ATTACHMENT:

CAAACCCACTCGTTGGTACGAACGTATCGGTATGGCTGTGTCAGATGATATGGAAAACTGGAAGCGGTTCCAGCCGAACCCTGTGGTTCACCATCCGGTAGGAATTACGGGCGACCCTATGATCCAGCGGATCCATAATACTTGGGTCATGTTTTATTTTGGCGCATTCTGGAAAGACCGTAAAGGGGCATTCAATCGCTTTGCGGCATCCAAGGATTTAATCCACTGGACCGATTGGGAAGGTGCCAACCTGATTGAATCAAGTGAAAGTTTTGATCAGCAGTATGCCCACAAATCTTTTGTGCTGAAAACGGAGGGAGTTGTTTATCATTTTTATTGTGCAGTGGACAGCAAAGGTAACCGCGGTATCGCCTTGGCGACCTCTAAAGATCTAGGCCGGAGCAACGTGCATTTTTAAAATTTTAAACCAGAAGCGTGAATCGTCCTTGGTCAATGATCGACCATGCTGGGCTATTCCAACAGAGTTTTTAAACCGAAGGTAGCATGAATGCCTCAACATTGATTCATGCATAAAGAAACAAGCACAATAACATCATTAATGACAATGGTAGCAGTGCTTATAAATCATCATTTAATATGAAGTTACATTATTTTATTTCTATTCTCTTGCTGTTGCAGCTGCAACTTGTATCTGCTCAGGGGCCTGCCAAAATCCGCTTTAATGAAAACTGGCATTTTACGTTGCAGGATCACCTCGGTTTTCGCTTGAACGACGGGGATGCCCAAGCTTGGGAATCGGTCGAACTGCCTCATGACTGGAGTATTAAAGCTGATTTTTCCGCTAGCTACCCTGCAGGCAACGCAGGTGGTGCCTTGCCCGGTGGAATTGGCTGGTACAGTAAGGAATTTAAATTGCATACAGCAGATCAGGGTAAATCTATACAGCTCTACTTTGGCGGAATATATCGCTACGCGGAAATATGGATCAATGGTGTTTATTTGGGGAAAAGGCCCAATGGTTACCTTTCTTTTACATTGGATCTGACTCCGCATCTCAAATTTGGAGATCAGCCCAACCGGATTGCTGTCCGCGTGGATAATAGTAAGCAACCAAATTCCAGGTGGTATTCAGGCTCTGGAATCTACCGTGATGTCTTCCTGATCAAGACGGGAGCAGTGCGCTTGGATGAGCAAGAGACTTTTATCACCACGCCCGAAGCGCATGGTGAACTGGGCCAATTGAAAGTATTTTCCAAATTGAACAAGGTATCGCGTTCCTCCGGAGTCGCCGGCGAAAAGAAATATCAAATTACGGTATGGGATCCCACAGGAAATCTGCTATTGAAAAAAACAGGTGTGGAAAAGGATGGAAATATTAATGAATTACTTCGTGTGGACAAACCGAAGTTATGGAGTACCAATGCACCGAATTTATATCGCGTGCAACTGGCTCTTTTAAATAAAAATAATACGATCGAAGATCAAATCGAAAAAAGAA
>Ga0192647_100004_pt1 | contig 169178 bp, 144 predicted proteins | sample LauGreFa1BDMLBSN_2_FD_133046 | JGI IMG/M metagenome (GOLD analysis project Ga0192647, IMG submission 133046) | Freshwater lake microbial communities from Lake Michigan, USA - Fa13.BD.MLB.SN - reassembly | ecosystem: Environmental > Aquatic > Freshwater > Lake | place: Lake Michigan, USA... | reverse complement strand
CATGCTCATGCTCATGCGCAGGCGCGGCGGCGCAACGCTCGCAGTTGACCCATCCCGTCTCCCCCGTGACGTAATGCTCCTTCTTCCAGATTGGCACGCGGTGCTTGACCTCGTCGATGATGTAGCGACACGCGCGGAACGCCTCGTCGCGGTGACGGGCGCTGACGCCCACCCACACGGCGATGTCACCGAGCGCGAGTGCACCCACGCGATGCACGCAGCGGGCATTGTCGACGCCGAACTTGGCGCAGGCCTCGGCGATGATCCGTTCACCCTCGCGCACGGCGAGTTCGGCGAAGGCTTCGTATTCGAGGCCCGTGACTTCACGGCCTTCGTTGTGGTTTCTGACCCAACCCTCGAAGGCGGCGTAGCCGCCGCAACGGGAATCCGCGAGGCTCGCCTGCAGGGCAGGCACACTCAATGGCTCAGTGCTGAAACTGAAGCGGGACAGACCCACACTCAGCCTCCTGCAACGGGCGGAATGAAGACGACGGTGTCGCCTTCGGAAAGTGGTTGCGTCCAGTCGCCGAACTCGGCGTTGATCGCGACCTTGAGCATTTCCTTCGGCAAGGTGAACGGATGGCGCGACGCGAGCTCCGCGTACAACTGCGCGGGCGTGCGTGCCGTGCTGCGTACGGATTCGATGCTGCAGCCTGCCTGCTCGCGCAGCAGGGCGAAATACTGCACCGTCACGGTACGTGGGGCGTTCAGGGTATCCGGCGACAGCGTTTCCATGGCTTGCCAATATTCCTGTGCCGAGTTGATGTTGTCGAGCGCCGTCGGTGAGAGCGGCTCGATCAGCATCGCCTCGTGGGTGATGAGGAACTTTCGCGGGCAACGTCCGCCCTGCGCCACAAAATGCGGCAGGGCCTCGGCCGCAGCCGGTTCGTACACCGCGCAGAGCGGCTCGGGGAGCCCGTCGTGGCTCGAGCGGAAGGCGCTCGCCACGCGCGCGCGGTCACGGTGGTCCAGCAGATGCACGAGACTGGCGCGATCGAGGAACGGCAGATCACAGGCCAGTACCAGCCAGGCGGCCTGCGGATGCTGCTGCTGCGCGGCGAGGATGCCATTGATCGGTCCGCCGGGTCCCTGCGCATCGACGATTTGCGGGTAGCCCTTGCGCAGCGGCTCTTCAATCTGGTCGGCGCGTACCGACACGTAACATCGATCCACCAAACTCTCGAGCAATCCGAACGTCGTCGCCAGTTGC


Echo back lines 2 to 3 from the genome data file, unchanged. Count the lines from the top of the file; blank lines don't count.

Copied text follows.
>Ga0192647_100004_pt1 | contig 169178 bp, 144 predicted proteins | sample LauGreFa1BDMLBSN_2_FD_133046 | JGI IMG/M metagenome (GOLD analysis project Ga0192647, IMG submission 133046) | Freshwater lake microbial communities from Lake Michigan, USA - Fa13.BD.MLB.SN - reassembly | ecosystem: Environmental > Aquatic > Freshwater > Lake | place: Lake Michigan, USA... | reverse complement strand
CATGCTCATGCTCATGCGCAGGCGCGGCGGCGCAACGCTCGCAGTTGACCCATCCCGTCTCCCCCGTGACGTAATGCTCCTTCTTCCAGATTGGCACGCGGTGCTTGACCTCGTCGATGATGTAGCGACACGCGCGGAACGCCTCGTCGCGGTGACGGGCGCTGACGCCCACCCACACGGCGATGTCACCGAGCGCGAGTGCACCCACGCGATGCACGCAGCGGGCATTGTCGACGCCGAACTTGGCGCAGGCCTCGGCGATGATCCGTTCACCCTCGCGCACGGCGAGTTCGGCGAAGGCTTCGTATTCGAGGCCCGTGACTTCACGGCCTTCGTTGTGGTTTCTGACCCAACCCTCGAAGGCGGCGTAGCCGCCGCAACGGGAATCCGCGAGGCTCGCCTGCAGGGCAGGCACACTCAATGGCTCAGTGCTGAAACTGAAGCGGGACAGACCCACACTCAGCCTCCTGCAACGGGCGGAATGAAGACGACGGTGTCGCCTTCGGAAAGTGGTTGCGTCCAGTCGCCGAACTCGGCGTTGATCGCGACCTTGAGCATTTCCTTCGGCAAGGTGAACGGATGGCGCGACGCGAGCTCCGCGTACAACTGCGCGGGCGTGCGTGCCGTGCTGCGTACGGATTCGATGCTGCAGCCTGCCTGCTCGCGCAGCAGGGCGAAATACTGCACCGTCACGGTACGTGGGGCGTTCAGGGTATCCGGCGACAGCGTTTCCATGGCTTGCCAATATTCCTGTGCCGAGTTGATGTTGTCGAGCGCCGTCGGTGAGAGCGGCTCGATCAGCATCGCCTCGTGGGTGATGAGGAACTTTCGCGGGCAACGTCCGCCCTGCGCCACAAAATGCGGCAGGGCCTCGGCCGCAGCCGGTTCGTACACCGCGCAGAGCGGCTCGGGGAGCCCGTCGTGGCTCGAGCGGAAGGCGCTCGCCACGCGCGCGCGGTCACGGTGGTCCAGCAGATGCACGAGACTGGCGCGATCGAGGAACGGCAGATCACAGGCCAGTACCAGCCAGGCGGCCTGCGGATGCTGCTGCTGCGCGGCGAGGATGCCATTGATCGGTCCGCCGGGTCCCTGCGCATCGACGATTTGCGGGTAGCCCTTGCGCAGCGGCTCTTCAATCTGGTCGGCGCGTACCGACACGTAACATCGATCCACCAAACTCTCGAGCAATCCGAACGTCGTCGCCAGTTGC